23623 wrote:Now I'm also wondering how Korean and Japanese translators deal with characters' names.
Olivia_y wrote:23623 wrote:Now I'm also wondering how Korean and Japanese translators deal with characters' names.
No idea re Korean, but I have the new(ish) Japanese Manga (the one by Arai Takahiro, which I highly recommend because the plot follows the book quite faithfully and the art is gorgeous), and they do phonetic translations for both the title of the book and the character names. You can hear the pronunciations if you listen to the Japanese soundtracks, they're not actually /that/ bad...most of the time.
Olivia_y wrote:I think Chinese is quite a lot harder because it doesn't have a form of writing that deals with phonetics only without attaching any meaning to the words (well technically there is one but I don't think it gets taught or used much in mainstream printing). It's awkward sometimes when (English-speaking) people would want to know what their names 'translated' into Chinese characters mean, and I have to explain that really, you can pretty much make it mean what you want (/tangent)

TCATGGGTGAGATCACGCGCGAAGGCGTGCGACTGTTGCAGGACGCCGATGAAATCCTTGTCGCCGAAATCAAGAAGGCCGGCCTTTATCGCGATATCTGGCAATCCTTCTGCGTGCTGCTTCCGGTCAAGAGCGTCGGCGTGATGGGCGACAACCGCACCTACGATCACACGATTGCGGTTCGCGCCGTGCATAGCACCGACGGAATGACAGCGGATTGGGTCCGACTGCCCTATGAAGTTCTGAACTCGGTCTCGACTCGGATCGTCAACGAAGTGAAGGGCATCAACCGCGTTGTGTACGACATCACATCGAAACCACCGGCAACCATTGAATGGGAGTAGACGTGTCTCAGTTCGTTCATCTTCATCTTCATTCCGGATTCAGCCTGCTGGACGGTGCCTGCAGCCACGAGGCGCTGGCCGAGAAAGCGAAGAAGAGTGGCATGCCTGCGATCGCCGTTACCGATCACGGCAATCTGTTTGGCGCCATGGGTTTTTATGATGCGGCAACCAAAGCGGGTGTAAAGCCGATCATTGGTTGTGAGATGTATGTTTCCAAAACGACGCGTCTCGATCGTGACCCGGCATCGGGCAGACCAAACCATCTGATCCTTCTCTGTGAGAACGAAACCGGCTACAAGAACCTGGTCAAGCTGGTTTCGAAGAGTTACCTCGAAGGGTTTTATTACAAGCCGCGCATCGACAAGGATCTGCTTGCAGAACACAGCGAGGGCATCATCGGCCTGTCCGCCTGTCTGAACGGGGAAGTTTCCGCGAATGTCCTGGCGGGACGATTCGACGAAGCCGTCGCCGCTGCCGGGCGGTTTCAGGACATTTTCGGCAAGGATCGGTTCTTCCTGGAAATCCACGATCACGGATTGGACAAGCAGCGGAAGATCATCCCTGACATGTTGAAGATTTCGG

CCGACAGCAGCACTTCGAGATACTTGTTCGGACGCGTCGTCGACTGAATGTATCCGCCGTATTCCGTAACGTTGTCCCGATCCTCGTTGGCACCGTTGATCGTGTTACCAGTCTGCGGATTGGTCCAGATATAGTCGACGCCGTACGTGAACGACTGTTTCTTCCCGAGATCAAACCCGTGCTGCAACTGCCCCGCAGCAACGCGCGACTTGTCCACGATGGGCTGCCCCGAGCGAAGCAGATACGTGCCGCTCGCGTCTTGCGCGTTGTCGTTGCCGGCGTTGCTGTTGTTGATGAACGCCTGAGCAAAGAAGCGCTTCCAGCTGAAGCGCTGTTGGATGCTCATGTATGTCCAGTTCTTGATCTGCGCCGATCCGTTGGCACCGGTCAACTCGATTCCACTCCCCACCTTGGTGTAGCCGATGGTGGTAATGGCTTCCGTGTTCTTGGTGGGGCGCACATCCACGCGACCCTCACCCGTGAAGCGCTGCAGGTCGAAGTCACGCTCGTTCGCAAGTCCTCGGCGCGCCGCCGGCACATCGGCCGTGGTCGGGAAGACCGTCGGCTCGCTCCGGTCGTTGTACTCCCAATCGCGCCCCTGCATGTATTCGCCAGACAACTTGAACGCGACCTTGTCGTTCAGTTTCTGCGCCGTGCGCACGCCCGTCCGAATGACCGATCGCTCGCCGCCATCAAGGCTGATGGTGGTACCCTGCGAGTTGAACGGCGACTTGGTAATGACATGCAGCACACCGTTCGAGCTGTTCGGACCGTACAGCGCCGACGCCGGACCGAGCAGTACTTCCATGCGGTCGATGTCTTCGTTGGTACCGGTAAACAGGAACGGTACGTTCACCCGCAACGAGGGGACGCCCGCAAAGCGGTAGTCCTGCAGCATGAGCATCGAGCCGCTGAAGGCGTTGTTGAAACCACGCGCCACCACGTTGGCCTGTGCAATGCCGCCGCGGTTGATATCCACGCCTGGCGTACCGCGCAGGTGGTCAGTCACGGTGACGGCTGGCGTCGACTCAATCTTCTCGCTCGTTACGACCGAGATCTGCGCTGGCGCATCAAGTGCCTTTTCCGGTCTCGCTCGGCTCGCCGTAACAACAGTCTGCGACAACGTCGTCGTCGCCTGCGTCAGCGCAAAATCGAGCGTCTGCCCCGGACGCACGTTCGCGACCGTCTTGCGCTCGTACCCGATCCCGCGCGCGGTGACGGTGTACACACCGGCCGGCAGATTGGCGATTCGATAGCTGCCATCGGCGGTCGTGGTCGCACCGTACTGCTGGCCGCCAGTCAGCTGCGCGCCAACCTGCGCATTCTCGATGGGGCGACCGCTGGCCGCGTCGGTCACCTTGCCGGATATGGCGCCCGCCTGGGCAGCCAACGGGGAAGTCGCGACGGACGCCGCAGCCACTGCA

23623 wrote:You mean the Shoujo Cosette anime in which...some people didn't die?
23623 wrote:Here Cosette, Fantine and Enjolras are really indistinguishable if you only look at their faces, lol. Btw I kinda like blond Cosette for the mental image of Valjean seeing Fantine in her daughter, even though I know she's brunette in the book. <3
23623 wrote:Look at what Valjean has to endure! I guess what happens to Valjean is that the translators were trying very hard to make it sound like a normal Chinese name but failed miserably.
23623 wrote:A viewer did a translation of "24601" in the comment area, by putting corresponding numbers from an ancient numbering system.
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